Kimberly Daniels, a member of our Emerging Fellows program initiates publishing a series of blog posts aimed at envisioning the world power pivot towards the Heartland by 2050. This is her first post in our EF blog. The views expressed are those of the author and not necessarily those of the APF or its other members.
Will world power pivot from the West towards Eurasia’s Heartland in 2050? Given recent events, it is the question many are presently pondering. The question of a world power pivot to the Heartland dates back to a theory by British geographer, academic, and politician, Halford John Mackinder in 1904. Mackinder theorized a shift in world power to, and world domination by, the international power that controls the continental “pivot area” — Eurasia, and to some extent, Africa.
Mackinder’s theory of a world power shift is known widely as the “Heartland Theory”. It reflects the intricate dynamics of and relationships between geography, political power, and military strategy, interwoven with demography and economics. It is these dynamics and relationships, which Mackinder viewed as strengths, that characterize the Heartland and speak to its importance.
Geographically, the connected landmass of Europe, Asia, and Africa, what Mackinder called the “World Island”, is centrally positioned in the world. To Mackinder, this geographic positioning means that as a united force, the World Island could both project power in a way that demonstrates her global supremacy and protect herself against external powers. He viewed the external powers in relation to the World Island as the offshore islands (mainly China, India, Turkey, Germany, and Austria) and the outlying islands (the rest of Europe, Australia, North America, South America, and South Africa). Thus, Mackinder saw three world power systems as competing international forces, with the World Island at the forefront in geopolitical importance.
Mackinder maintained that the balance of global power favored the World Island, owing to her vast resources, including social capital, her distribution channels for exploiting or leveraging those resources to her advantage, and her land mobility. He surmised that her land mobility, 21 million square miles of continuous land stretching across Eurasia, technological changes, such as the continental dispersion of railway and communication networks, and also her social capital, a population size equal to two-thirds of the world’s total population, gave her a strategic military advantage. Countries of the two other world power systems can only advance their global military strategy, and thus, global political power, by sea. The World Island’s resources, demography, and military advantages were important then and now in that it could give her an unmatched competitive advantage in these areas. Mackinder also deemed that her land mobility better supports commerce than does sea power, conceivably giving her a competitive advantage economically.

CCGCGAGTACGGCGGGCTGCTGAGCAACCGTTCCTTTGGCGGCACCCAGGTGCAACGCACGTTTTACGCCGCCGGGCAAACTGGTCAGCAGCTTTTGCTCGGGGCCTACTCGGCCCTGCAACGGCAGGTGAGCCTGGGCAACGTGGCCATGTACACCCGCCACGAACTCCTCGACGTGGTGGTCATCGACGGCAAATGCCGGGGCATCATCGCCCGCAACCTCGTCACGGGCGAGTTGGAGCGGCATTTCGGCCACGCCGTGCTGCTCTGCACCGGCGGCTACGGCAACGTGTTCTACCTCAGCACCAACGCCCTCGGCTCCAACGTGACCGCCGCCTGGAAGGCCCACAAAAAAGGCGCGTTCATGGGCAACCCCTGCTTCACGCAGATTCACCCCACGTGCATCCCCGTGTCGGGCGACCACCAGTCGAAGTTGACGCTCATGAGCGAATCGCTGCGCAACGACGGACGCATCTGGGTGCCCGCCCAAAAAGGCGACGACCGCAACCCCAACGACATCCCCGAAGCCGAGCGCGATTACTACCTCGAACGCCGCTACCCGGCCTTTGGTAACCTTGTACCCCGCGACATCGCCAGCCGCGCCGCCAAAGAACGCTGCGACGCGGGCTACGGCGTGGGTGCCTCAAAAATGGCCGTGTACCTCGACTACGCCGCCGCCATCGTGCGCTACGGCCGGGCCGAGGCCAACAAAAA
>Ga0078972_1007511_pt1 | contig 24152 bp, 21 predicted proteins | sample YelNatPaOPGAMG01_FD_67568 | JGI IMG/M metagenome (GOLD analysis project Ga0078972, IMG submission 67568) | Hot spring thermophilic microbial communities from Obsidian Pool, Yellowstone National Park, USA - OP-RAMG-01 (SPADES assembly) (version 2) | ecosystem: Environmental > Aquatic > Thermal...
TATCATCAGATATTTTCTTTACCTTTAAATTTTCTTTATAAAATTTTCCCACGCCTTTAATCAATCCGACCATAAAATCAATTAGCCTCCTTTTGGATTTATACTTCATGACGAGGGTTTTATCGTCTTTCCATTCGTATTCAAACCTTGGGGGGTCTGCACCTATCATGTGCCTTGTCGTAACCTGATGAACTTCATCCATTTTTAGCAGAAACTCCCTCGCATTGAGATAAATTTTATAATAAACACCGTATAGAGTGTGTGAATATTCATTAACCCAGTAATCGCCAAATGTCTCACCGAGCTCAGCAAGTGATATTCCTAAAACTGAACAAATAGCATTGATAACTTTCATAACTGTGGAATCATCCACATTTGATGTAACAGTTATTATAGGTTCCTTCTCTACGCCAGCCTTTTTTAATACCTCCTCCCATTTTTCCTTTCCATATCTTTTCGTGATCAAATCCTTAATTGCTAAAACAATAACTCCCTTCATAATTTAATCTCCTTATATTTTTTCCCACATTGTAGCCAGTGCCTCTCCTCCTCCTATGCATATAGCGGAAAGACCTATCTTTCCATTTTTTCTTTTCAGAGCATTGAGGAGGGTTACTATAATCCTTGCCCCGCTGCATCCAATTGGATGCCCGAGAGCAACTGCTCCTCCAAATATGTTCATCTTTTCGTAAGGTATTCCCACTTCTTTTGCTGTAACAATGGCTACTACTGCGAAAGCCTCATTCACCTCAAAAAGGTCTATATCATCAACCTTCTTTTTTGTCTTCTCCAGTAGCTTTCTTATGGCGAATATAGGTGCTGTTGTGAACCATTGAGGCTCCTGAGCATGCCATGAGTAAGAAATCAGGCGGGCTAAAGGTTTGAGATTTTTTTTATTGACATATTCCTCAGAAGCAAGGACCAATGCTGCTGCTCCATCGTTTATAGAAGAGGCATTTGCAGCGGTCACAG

Mackinder believed that the World Island's combined strengths fortified the Heartland as the pivot region of world politics. He also viewed Russia as the pivot state, because of her central position to assert power throughout the World Island, despite her weaknesses. He felt that historical events leading to Russia’s demographic evolution and widespread expansion engendered her as the logical Heartland pivot power.
Mackinder speculated that control over Eastern Europe would ensure control over the Heartland; control over the Heartland would ensure control over the World Island; and control over the World Island would solidify power over the world. Many have criticized Mackinder’s Heartland Theory for various reasons. However, others are reconsidering its plausibility and ongoing importance today.
The Heartland’s perceived importance often has been reflected in the geopolitics of countries such as the United States, Russia, and China, to name several. These countries have either maintained, expanded, or adapted their foreign policies and geopolitics, depending on their resolve for affirming, reclaiming, or capturing global superpower status. As if playing a game of chess, they are advancing their geostrategies and positioning for a struggle to control, influence, or constrain power over the Heartland.
Globalization, as a growing geostrategy, is closing the gap between international economies. Likewise, the World Island economies could leverage their combined strengths to demonstrate a potentially unmatched power assertion. Hence, the Heartland’s importance also seems connected to superpower positioning and possibly, a power pivot towards Eurasia.
Should we care if world power pivots to the Heartland in 2050? What characterizes the Heartland today? What past and current events might shape Heartland power? Who will influence this power shift? How might it play out? What might be some implications of a power shift? What might signal how the future unfolds? Geostrategic moves over the Heartland are in play today.
© Kimberly “Kay” Daniels 2020